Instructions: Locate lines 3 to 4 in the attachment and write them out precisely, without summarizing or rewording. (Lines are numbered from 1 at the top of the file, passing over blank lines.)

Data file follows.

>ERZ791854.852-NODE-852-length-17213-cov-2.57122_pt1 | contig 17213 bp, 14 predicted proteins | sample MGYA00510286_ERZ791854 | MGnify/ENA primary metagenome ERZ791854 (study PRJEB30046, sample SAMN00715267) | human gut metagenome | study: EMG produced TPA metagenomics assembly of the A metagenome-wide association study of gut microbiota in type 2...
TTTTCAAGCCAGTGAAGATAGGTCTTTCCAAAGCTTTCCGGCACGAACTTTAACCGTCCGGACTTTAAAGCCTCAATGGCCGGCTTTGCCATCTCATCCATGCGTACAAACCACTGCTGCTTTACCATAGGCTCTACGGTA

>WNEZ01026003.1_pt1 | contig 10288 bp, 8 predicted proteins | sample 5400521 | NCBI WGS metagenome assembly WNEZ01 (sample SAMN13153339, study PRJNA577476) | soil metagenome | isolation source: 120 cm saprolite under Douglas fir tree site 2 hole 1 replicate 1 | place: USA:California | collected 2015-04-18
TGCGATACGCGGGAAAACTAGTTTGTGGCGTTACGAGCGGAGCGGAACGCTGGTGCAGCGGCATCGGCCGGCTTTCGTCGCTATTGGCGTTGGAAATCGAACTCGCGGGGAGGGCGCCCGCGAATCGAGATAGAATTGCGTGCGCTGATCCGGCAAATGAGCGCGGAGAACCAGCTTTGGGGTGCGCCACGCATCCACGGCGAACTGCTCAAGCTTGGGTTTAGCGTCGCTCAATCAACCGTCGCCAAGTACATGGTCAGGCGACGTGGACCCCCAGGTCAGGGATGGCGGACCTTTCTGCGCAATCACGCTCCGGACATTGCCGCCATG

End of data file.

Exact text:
>WNEZ01026003.1_pt1 | contig 10288 bp, 8 predicted proteins | sample 5400521 | NCBI WGS metagenome assembly WNEZ01 (sample SAMN13153339, study PRJNA577476) | soil metagenome | isolation source: 120 cm saprolite under Douglas fir tree site 2 hole 1 replicate 1 | place: USA:California | collected 2015-04-18
TGCGATACGCGGGAAAACTAGTTTGTGGCGTTACGAGCGGAGCGGAACGCTGGTGCAGCGGCATCGGCCGGCTTTCGTCGCTATTGGCGTTGGAAATCGAACTCGCGGGGAGGGCGCCCGCGAATCGAGATAGAATTGCGTGCGCTGATCCGGCAAATGAGCGCGGAGAACCAGCTTTGGGGTGCGCCACGCATCCACGGCGAACTGCTCAAGCTTGGGTTTAGCGTCGCTCAATCAACCGTCGCCAAGTACATGGTCAGGCGACGTGGACCCCCAGGTCAGGGATGGCGGACCTTTCTGCGCAATCACGCTCCGGACATTGCCGCCATG